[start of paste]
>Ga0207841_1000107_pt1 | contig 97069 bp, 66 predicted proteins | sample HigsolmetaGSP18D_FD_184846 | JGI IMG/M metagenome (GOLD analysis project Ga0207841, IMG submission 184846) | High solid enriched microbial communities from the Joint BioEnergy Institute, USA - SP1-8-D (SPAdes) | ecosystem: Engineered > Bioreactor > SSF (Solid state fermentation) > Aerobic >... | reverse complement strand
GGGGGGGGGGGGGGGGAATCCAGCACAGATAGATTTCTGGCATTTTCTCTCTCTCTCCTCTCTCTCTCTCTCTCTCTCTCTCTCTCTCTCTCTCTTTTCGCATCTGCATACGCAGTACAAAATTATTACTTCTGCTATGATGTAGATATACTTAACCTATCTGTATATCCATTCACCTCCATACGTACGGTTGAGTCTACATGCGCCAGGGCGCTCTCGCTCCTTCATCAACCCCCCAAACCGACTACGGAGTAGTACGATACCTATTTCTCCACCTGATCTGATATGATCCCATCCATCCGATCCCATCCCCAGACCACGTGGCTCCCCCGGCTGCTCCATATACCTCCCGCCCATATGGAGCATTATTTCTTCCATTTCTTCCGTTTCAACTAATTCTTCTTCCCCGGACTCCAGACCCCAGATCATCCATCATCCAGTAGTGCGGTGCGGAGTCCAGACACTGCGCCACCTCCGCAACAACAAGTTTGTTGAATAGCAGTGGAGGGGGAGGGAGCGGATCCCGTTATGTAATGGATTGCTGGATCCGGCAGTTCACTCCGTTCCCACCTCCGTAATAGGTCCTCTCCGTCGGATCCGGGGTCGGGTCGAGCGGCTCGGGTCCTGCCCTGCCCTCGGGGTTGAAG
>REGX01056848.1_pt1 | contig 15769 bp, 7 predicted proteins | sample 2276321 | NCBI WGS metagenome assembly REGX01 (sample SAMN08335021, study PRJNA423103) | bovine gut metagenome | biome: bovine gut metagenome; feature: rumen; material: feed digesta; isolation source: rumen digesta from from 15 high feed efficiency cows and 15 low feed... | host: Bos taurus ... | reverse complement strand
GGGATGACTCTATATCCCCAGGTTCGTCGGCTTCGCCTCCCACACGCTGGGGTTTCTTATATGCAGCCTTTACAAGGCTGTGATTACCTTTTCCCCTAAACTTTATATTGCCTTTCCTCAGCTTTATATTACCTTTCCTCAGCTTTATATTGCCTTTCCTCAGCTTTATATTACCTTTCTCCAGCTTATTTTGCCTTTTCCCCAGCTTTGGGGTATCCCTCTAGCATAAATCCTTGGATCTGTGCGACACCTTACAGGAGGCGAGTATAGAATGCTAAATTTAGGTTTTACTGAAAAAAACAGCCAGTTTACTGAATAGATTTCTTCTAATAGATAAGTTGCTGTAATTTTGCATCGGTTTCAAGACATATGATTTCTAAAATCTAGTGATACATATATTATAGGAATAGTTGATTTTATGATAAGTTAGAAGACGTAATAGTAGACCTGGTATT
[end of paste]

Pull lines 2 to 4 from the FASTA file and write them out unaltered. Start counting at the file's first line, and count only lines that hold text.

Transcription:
GGGGGGGGGGGGGGGGAATCCAGCACAGATAGATTTCTGGCATTTTCTCTCTCTCTCCTCTCTCTCTCTCTCTCTCTCTCTCTCTCTCTCTCTCTTTTCGCATCTGCATACGCAGTACAAAATTATTACTTCTGCTATGATGTAGATATACTTAACCTATCTGTATATCCATTCACCTCCATACGTACGGTTGAGTCTACATGCGCCAGGGCGCTCTCGCTCCTTCATCAACCCCCCAAACCGACTACGGAGTAGTACGATACCTATTTCTCCACCTGATCTGATATGATCCCATCCATCCGATCCCATCCCCAGACCACGTGGCTCCCCCGGCTGCTCCATATACCTCCCGCCCATATGGAGCATTATTTCTTCCATTTCTTCCGTTTCAACTAATTCTTCTTCCCCGGACTCCAGACCCCAGATCATCCATCATCCAGTAGTGCGGTGCGGAGTCCAGACACTGCGCCACCTCCGCAACAACAAGTTTGTTGAATAGCAGTGGAGGGGGAGGGAGCGGATCCCGTTATGTAATGGATTGCTGGATCCGGCAGTTCACTCCGTTCCCACCTCCGTAATAGGTCCTCTCCGTCGGATCCGGGGTCGGGTCGAGCGGCTCGGGTCCTGCCCTGCCCTCGGGGTTGAAG
>REGX01056848.1_pt1 | contig 15769 bp, 7 predicted proteins | sample 2276321 | NCBI WGS metagenome assembly REGX01 (sample SAMN08335021, study PRJNA423103) | bovine gut metagenome | biome: bovine gut metagenome; feature: rumen; material: feed digesta; isolation source: rumen digesta from from 15 high feed efficiency cows and 15 low feed... | host: Bos taurus ... | reverse complement strand
GGGATGACTCTATATCCCCAGGTTCGTCGGCTTCGCCTCCCACACGCTGGGGTTTCTTATATGCAGCCTTTACAAGGCTGTGATTACCTTTTCCCCTAAACTTTATATTGCCTTTCCTCAGCTTTATATTACCTTTCCTCAGCTTTATATTGCCTTTCCTCAGCTTTATATTACCTTTCTCCAGCTTATTTTGCCTTTTCCCCAGCTTTGGGGTATCCCTCTAGCATAAATCCTTGGATCTGTGCGACACCTTACAGGAGGCGAGTATAGAATGCTAAATTTAGGTTTTACTGAAAAAAACAGCCAGTTTACTGAATAGATTTCTTCTAATAGATAAGTTGCTGTAATTTTGCATCGGTTTCAAGACATATGATTTCTAAAATCTAGTGATACATATATTATAGGAATAGTTGATTTTATGATAAGTTAGAAGACGTAATAGTAGACCTGGTATT